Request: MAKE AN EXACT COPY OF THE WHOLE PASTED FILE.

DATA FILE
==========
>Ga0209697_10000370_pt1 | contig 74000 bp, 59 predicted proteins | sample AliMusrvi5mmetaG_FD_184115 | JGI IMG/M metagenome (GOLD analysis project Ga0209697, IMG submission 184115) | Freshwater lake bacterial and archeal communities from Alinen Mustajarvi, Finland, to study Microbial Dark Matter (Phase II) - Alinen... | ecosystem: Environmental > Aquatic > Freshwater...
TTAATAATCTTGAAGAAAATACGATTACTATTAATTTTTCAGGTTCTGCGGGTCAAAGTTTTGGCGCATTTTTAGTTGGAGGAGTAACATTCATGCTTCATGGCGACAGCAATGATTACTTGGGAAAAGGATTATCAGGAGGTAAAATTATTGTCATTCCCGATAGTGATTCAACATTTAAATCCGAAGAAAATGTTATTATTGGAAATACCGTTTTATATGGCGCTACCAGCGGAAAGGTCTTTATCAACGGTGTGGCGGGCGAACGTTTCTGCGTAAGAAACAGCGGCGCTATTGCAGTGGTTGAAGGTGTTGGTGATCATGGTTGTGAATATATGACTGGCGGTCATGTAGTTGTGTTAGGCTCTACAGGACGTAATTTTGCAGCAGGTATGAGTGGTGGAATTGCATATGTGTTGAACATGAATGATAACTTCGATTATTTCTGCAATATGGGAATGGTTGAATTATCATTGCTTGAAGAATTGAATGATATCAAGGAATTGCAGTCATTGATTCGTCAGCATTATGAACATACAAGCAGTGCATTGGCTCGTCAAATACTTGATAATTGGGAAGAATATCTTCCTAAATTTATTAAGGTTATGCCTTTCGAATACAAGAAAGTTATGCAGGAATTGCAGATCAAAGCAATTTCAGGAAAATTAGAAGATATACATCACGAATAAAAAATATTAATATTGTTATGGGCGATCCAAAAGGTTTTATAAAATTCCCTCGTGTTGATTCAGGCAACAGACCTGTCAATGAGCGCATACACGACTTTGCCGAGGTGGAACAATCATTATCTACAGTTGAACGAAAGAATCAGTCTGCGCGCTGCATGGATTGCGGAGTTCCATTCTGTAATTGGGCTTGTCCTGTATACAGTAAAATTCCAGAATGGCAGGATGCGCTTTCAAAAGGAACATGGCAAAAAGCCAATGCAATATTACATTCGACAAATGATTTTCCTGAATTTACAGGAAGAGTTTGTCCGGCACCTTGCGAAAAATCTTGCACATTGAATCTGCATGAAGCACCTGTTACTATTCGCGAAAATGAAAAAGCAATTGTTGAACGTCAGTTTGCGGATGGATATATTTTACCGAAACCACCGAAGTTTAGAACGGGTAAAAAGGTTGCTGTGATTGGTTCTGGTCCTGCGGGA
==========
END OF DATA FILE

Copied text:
>Ga0209697_10000370_pt1 | contig 74000 bp, 59 predicted proteins | sample AliMusrvi5mmetaG_FD_184115 | JGI IMG/M metagenome (GOLD analysis project Ga0209697, IMG submission 184115) | Freshwater lake bacterial and archeal communities from Alinen Mustajarvi, Finland, to study Microbial Dark Matter (Phase II) - Alinen... | ecosystem: Environmental > Aquatic > Freshwater...
TTAATAATCTTGAAGAAAATACGATTACTATTAATTTTTCAGGTTCTGCGGGTCAAAGTTTTGGCGCATTTTTAGTTGGAGGAGTAACATTCATGCTTCATGGCGACAGCAATGATTACTTGGGAAAAGGATTATCAGGAGGTAAAATTATTGTCATTCCCGATAGTGATTCAACATTTAAATCCGAAGAAAATGTTATTATTGGAAATACCGTTTTATATGGCGCTACCAGCGGAAAGGTCTTTATCAACGGTGTGGCGGGCGAACGTTTCTGCGTAAGAAACAGCGGCGCTATTGCAGTGGTTGAAGGTGTTGGTGATCATGGTTGTGAATATATGACTGGCGGTCATGTAGTTGTGTTAGGCTCTACAGGACGTAATTTTGCAGCAGGTATGAGTGGTGGAATTGCATATGTGTTGAACATGAATGATAACTTCGATTATTTCTGCAATATGGGAATGGTTGAATTATCATTGCTTGAAGAATTGAATGATATCAAGGAATTGCAGTCATTGATTCGTCAGCATTATGAACATACAAGCAGTGCATTGGCTCGTCAAATACTTGATAATTGGGAAGAATATCTTCCTAAATTTATTAAGGTTATGCCTTTCGAATACAAGAAAGTTATGCAGGAATTGCAGATCAAAGCAATTTCAGGAAAATTAGAAGATATACATCACGAATAAAAAATATTAATATTGTTATGGGCGATCCAAAAGGTTTTATAAAATTCCCTCGTGTTGATTCAGGCAACAGACCTGTCAATGAGCGCATACACGACTTTGCCGAGGTGGAACAATCATTATCTACAGTTGAACGAAAGAATCAGTCTGCGCGCTGCATGGATTGCGGAGTTCCATTCTGTAATTGGGCTTGTCCTGTATACAGTAAAATTCCAGAATGGCAGGATGCGCTTTCAAAAGGAACATGGCAAAAAGCCAATGCAATATTACATTCGACAAATGATTTTCCTGAATTTACAGGAAGAGTTTGTCCGGCACCTTGCGAAAAATCTTGCACATTGAATCTGCATGAAGCACCTGTTACTATTCGCGAAAATGAAAAAGCAATTGTTGAACGTCAGTTTGCGGATGGATATATTTTACCGAAACCACCGAAGTTTAGAACGGGTAAAAAGGTTGCTGTGATTGGTTCTGGTCCTGCGGGA